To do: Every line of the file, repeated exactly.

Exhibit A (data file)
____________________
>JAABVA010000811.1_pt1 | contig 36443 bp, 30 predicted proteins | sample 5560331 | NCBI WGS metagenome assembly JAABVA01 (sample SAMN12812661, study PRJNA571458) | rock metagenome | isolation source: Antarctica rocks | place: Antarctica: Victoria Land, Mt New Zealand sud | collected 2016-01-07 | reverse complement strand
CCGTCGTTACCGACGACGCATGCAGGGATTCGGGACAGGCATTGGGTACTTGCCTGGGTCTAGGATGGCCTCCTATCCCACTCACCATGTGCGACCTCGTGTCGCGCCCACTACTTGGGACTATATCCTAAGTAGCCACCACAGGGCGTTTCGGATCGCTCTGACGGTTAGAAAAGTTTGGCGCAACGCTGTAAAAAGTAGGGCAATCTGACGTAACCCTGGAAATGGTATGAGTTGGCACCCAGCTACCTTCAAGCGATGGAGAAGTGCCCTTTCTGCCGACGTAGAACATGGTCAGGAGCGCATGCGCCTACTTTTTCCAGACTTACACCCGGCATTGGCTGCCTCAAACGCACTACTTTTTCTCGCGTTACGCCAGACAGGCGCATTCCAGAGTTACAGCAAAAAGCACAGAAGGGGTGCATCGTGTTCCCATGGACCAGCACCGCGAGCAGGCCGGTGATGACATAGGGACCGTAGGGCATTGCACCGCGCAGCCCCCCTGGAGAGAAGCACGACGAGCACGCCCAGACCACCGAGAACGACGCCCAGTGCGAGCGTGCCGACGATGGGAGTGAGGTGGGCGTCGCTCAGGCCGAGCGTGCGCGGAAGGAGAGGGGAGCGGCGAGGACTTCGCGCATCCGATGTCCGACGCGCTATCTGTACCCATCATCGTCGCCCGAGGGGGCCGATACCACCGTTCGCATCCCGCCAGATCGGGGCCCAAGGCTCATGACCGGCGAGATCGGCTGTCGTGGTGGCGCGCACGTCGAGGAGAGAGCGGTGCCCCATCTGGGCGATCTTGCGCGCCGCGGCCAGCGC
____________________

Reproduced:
>JAABVA010000811.1_pt1 | contig 36443 bp, 30 predicted proteins | sample 5560331 | NCBI WGS metagenome assembly JAABVA01 (sample SAMN12812661, study PRJNA571458) | rock metagenome | isolation source: Antarctica rocks | place: Antarctica: Victoria Land, Mt New Zealand sud | collected 2016-01-07 | reverse complement strand
CCGTCGTTACCGACGACGCATGCAGGGATTCGGGACAGGCATTGGGTACTTGCCTGGGTCTAGGATGGCCTCCTATCCCACTCACCATGTGCGACCTCGTGTCGCGCCCACTACTTGGGACTATATCCTAAGTAGCCACCACAGGGCGTTTCGGATCGCTCTGACGGTTAGAAAAGTTTGGCGCAACGCTGTAAAAAGTAGGGCAATCTGACGTAACCCTGGAAATGGTATGAGTTGGCACCCAGCTACCTTCAAGCGATGGAGAAGTGCCCTTTCTGCCGACGTAGAACATGGTCAGGAGCGCATGCGCCTACTTTTTCCAGACTTACACCCGGCATTGGCTGCCTCAAACGCACTACTTTTTCTCGCGTTACGCCAGACAGGCGCATTCCAGAGTTACAGCAAAAAGCACAGAAGGGGTGCATCGTGTTCCCATGGACCAGCACCGCGAGCAGGCCGGTGATGACATAGGGACCGTAGGGCATTGCACCGCGCAGCCCCCCTGGAGAGAAGCACGACGAGCACGCCCAGACCACCGAGAACGACGCCCAGTGCGAGCGTGCCGACGATGGGAGTGAGGTGGGCGTCGCTCAGGCCGAGCGTGCGCGGAAGGAGAGGGGAGCGGCGAGGACTTCGCGCATCCGATGTCCGACGCGCTATCTGTACCCATCATCGTCGCCCGAGGGGGCCGATACCACCGTTCGCATCCCGCCAGATCGGGGCCCAAGGCTCATGACCGGCGAGATCGGCTGTCGTGGTGGCGCGCACGTCGAGGAGAGAGCGGTGCCCCATCTGGGCGATCTTGCGCGCCGCGGCCAGCGC